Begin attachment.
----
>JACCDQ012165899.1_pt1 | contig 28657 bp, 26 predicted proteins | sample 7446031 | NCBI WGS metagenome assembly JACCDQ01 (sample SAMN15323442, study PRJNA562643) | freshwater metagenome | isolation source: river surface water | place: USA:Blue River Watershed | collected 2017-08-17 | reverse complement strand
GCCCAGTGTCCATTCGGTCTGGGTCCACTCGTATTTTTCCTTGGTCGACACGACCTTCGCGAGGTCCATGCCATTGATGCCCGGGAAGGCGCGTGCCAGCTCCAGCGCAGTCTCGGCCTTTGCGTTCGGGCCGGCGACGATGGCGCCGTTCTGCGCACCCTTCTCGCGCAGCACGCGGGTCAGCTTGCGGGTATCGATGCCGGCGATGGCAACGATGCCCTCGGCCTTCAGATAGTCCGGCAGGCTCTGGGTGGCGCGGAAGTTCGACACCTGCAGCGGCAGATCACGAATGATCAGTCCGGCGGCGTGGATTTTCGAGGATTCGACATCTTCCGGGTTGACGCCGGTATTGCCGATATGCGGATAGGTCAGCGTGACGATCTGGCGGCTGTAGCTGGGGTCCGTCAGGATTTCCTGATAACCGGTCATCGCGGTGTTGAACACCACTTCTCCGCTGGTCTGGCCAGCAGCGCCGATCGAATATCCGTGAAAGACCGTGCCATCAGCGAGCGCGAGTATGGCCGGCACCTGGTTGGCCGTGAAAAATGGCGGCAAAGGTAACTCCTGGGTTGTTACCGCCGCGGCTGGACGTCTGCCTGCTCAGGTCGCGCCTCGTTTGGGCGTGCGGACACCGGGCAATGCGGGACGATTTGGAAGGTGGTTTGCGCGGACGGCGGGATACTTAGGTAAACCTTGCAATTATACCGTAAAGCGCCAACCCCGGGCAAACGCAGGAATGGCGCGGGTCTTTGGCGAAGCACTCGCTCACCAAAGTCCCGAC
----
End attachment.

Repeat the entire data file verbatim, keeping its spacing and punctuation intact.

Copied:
>JACCDQ012165899.1_pt1 | contig 28657 bp, 26 predicted proteins | sample 7446031 | NCBI WGS metagenome assembly JACCDQ01 (sample SAMN15323442, study PRJNA562643) | freshwater metagenome | isolation source: river surface water | place: USA:Blue River Watershed | collected 2017-08-17 | reverse complement strand
GCCCAGTGTCCATTCGGTCTGGGTCCACTCGTATTTTTCCTTGGTCGACACGACCTTCGCGAGGTCCATGCCATTGATGCCCGGGAAGGCGCGTGCCAGCTCCAGCGCAGTCTCGGCCTTTGCGTTCGGGCCGGCGACGATGGCGCCGTTCTGCGCACCCTTCTCGCGCAGCACGCGGGTCAGCTTGCGGGTATCGATGCCGGCGATGGCAACGATGCCCTCGGCCTTCAGATAGTCCGGCAGGCTCTGGGTGGCGCGGAAGTTCGACACCTGCAGCGGCAGATCACGAATGATCAGTCCGGCGGCGTGGATTTTCGAGGATTCGACATCTTCCGGGTTGACGCCGGTATTGCCGATATGCGGATAGGTCAGCGTGACGATCTGGCGGCTGTAGCTGGGGTCCGTCAGGATTTCCTGATAACCGGTCATCGCGGTGTTGAACACCACTTCTCCGCTGGTCTGGCCAGCAGCGCCGATCGAATATCCGTGAAAGACCGTGCCATCAGCGAGCGCGAGTATGGCCGGCACCTGGTTGGCCGTGAAAAATGGCGGCAAAGGTAACTCCTGGGTTGTTACCGCCGCGGCTGGACGTCTGCCTGCTCAGGTCGCGCCTCGTTTGGGCGTGCGGACACCGGGCAATGCGGGACGATTTGGAAGGTGGTTTGCGCGGACGGCGGGATACTTAGGTAAACCTTGCAATTATACCGTAAAGCGCCAACCCCGGGCAAACGCAGGAATGGCGCGGGTCTTTGGCGAAGCACTCGCTCACCAAAGTCCCGAC